Re: Named patterns forbidden in Except?

*To*: mathgroup at smc.vnet.net*Subject*: [mg110506] Re: Named patterns forbidden in Except?*From*: David Bailey <dave at removedbailey.co.uk>*Date*: Tue, 22 Jun 2010 06:59:17 -0400 (EDT)*References*: <hvkgvo$qce$1@smc.vnet.net>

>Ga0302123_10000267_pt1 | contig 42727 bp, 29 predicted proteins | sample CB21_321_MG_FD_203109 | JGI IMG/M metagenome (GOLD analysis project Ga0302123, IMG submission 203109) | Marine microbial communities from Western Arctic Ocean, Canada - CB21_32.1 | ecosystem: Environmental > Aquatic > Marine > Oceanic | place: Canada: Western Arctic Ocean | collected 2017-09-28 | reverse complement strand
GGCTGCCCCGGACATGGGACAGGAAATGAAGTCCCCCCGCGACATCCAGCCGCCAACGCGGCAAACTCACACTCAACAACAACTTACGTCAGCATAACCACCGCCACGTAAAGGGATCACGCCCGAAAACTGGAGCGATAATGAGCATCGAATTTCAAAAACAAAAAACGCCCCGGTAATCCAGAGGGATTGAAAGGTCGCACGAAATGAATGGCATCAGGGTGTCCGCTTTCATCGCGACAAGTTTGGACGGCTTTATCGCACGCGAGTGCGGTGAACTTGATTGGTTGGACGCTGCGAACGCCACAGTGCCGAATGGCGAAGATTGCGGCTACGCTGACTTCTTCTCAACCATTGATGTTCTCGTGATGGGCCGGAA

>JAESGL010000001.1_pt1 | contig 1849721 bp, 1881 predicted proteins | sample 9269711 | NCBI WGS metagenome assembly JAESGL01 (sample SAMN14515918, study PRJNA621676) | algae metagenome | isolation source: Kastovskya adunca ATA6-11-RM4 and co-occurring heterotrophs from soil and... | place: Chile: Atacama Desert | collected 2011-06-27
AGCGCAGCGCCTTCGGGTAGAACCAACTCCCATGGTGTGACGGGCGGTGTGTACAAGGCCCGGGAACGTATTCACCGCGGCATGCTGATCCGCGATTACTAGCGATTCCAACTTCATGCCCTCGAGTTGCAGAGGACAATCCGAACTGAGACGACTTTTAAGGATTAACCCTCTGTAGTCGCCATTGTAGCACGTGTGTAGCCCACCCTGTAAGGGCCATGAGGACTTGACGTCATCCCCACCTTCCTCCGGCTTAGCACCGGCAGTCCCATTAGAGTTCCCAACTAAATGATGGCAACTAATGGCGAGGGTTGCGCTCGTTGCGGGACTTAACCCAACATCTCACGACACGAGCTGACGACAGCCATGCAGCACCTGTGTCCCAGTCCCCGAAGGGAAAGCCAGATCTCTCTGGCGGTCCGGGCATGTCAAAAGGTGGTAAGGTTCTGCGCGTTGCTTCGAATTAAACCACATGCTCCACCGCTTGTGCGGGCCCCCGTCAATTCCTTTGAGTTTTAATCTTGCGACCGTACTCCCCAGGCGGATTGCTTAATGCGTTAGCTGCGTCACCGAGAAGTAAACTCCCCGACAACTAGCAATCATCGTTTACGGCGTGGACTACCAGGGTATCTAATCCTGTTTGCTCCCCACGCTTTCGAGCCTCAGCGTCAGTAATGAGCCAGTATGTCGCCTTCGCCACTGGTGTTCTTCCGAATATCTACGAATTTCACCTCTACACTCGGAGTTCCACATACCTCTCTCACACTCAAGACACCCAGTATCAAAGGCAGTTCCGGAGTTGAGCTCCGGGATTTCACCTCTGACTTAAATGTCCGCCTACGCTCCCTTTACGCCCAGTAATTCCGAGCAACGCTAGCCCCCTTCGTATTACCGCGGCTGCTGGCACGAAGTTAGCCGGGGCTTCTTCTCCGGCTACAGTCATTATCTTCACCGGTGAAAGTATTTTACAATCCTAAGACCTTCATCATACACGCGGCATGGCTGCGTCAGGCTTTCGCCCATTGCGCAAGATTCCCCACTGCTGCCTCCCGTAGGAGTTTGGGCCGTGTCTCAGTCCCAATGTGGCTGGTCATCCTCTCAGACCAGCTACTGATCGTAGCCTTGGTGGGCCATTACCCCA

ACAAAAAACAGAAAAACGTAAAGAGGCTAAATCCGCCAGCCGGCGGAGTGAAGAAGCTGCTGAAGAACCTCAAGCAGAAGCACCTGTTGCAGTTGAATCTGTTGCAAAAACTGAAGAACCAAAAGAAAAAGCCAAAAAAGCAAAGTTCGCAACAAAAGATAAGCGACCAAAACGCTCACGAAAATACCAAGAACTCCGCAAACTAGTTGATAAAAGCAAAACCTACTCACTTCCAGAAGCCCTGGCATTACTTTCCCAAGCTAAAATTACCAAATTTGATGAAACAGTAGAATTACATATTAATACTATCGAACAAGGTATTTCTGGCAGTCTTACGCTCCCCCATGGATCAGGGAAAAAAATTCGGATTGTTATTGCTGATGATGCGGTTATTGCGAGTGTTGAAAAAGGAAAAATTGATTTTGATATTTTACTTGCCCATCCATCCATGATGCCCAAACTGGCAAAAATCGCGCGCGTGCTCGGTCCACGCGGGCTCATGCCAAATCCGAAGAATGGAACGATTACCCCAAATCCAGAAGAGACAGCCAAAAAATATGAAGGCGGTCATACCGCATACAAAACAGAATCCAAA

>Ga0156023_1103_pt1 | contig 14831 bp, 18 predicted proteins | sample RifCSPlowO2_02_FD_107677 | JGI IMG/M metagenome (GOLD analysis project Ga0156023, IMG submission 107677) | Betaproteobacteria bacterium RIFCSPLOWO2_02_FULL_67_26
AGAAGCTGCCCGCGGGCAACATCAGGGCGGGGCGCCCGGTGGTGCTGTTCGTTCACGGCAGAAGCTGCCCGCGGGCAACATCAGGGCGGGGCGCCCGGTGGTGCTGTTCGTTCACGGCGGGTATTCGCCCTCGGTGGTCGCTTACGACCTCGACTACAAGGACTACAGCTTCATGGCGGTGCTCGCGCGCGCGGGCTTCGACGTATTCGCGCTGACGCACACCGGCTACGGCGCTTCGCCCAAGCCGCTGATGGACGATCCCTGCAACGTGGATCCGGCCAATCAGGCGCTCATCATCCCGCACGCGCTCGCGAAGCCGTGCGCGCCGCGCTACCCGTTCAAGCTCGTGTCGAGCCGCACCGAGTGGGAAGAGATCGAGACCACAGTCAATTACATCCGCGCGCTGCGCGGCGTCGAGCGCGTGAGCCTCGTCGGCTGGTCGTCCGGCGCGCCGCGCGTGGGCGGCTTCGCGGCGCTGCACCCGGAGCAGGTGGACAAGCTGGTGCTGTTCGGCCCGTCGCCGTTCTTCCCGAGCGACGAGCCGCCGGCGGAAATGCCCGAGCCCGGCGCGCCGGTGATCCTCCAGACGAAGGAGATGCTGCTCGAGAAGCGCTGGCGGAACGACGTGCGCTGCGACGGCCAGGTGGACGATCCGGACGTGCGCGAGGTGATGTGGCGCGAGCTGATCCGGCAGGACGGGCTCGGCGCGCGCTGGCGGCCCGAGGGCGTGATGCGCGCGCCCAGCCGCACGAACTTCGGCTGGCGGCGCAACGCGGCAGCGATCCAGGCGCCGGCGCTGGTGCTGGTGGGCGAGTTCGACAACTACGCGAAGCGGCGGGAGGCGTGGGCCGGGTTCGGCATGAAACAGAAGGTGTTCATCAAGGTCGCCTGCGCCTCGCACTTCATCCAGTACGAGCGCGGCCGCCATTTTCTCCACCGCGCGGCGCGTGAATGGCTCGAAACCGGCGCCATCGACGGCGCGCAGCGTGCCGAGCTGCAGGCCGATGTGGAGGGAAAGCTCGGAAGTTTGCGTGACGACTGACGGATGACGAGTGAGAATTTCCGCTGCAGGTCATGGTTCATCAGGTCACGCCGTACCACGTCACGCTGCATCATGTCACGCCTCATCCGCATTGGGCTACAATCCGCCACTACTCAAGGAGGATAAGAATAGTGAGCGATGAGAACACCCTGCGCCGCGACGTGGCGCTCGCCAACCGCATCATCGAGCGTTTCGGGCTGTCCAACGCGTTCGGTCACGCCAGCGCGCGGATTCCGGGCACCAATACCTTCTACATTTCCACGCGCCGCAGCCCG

On 20/06/10 08:46, Carlos C=E9sar de Ara=FAjo wrote: > David Bailey wrote: > >>> I guess the point is that you could never use the name - because in your > >>> example, if x took a value, Except would fail to match by definition! > > Well, this is not a valid argument: I'm not using an isolated Except in a > transformation rule. According to the documentation, "Except[c] is a > pattern object which represents any expression except one that matches c." > In particular, given a pattern patt, we should have, for all expressions > expr, > > MatchQ[expr, Except[patt]] iff !MatchQ[expr,patt] > > But there are (many!) situations where a named patt is useful in > !MatchQ[expr,patt]. Example: my definition of FunctionQ. That definition > works with a named patt in MatchQ, so it should work with Except instead. > The name belongs to the scope of the rule, so for example: In[2]:= MatchQ[7, x_Integer]; x Out[2]= x I do admit, the rule is a bit strange because it forbids constructions like: Except[x_Integer /; testQ[x]] Anyway, the restriction was obviously put in deliberately, so it is unlikely to become classed as a bug. David Bailey http://www.dbaileyconsultancy.co.uk